How to Make Your Own Latex Sheet

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Latex sheets are used for several craft and costume projects. They can be purchased at stores and online, but the cost can be high for some hobbyists. An alternative is to make your own sheets of latex, using liquid latex and foam brushes found at any hardware store. You can tint the latex if desired, or leave it a natural color. The process is relatively fast, allowing you to create many sheets in a short time.

Things You'll Need

  • Multi-purpose cleaner
  • Liquid latex
  • Latex tint (optional)
  • Foam sponge brushes
  • Hair dryer
  • Baby powder
  • Powder brush
  • Scissors (optional)
  • Clean a large countertop with multi-purpose cleaner to prepare it to make the latex sheet. Allow the counter to completely dry.

  • Add a latex tint to liquid latex, following the instructions on the bottle, if you want a colored sheet. Untinted latex is a yellowish color when it dries.

  • Pour a small amount of liquid latex onto the counter and use a foam brush to spread it out to the dimensions that you require. Add more latex if needed until you have covered the entire area.

  • Dry the latex with a hair dryer.

  • Apply at least three more layers of latex, using a new foam brush for each layer. You can add as many layers as you wish until you reach the desired thickness. Thicker sheets are stronger, but they do not stretch as well as thin sheets.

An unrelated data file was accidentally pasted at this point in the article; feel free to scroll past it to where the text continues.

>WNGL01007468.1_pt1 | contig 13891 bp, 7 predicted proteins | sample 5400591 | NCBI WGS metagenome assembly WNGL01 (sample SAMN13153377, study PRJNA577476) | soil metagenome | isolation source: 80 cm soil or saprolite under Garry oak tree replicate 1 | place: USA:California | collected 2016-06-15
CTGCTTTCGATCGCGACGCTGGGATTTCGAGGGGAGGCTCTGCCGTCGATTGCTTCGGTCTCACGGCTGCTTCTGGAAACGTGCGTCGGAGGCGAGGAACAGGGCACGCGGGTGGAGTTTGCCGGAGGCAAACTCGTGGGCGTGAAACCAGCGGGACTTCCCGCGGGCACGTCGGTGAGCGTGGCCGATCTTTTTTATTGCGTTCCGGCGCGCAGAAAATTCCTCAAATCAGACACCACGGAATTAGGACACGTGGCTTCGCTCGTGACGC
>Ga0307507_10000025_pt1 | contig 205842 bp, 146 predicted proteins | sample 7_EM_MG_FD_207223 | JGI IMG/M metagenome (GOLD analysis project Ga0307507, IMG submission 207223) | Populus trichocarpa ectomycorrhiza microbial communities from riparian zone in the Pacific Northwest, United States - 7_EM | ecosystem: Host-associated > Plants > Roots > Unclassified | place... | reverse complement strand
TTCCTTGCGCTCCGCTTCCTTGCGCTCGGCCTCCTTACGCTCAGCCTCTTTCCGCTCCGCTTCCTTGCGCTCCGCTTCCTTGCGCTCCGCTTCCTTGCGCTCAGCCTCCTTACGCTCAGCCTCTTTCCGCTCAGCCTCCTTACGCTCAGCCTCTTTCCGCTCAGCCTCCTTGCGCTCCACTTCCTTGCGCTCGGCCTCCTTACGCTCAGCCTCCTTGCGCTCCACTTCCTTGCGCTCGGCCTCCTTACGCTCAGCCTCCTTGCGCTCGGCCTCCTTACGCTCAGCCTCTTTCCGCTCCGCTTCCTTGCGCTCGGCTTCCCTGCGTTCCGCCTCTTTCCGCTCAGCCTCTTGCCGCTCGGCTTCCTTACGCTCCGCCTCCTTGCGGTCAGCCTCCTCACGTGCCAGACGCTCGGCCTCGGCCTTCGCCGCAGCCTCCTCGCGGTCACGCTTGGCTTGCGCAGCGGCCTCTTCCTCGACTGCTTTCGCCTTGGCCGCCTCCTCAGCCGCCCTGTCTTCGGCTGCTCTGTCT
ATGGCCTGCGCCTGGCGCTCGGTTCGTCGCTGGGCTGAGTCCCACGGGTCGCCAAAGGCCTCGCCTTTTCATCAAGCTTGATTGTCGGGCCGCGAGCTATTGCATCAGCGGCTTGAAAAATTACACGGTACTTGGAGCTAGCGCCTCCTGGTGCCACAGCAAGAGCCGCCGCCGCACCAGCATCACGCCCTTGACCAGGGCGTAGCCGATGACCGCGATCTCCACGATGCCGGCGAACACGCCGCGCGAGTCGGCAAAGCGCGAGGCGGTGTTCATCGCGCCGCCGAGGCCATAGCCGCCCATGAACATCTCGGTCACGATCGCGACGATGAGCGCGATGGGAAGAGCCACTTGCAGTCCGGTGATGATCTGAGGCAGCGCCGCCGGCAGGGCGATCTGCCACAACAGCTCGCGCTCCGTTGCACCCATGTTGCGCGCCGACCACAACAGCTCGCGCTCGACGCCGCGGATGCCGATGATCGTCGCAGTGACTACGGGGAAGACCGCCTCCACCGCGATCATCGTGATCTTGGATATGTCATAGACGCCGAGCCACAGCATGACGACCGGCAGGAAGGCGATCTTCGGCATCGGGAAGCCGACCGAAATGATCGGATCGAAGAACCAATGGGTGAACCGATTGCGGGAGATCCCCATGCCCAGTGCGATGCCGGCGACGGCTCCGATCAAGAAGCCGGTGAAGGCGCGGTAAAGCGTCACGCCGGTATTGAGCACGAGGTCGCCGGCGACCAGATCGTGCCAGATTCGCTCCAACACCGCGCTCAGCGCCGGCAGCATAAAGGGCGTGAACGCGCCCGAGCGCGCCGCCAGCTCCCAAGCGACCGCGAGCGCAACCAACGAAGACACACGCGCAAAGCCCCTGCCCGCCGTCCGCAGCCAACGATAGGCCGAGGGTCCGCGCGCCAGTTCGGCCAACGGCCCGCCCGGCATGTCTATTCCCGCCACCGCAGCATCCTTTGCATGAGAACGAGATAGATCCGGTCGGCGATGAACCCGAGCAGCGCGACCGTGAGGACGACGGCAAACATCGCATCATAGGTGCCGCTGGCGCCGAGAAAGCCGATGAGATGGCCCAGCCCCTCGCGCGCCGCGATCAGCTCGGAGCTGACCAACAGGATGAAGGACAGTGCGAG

• Apply baby powder to the surface of the dried sheet. This will prevent the latex from sticking it itself.

  • Peel the sheet off of the counter slowly, brushing powder underneath it as you go.

  • Trim the edges of the sheet with a sharp pair of scissors if needed.

Tips & Warnings

  • The layers of latex must be thin. If they are too thick, a skin will form on top, preventing the latex underneath from drying.
  • Larger latex sheets can be made on the floor using the same technique.
  • Keep liquid latex out of hair, clothing and carpet. It will bond and be very difficult to remove.

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References

  • "Stage Makeup-Sixth Edition"; Richard Corson; 1981
  • "The Prop Builder's Molding & Casting Handbook"; Thurston James; 1989
  • Photo Credit Jupiterimages/Photos.com/Getty Images
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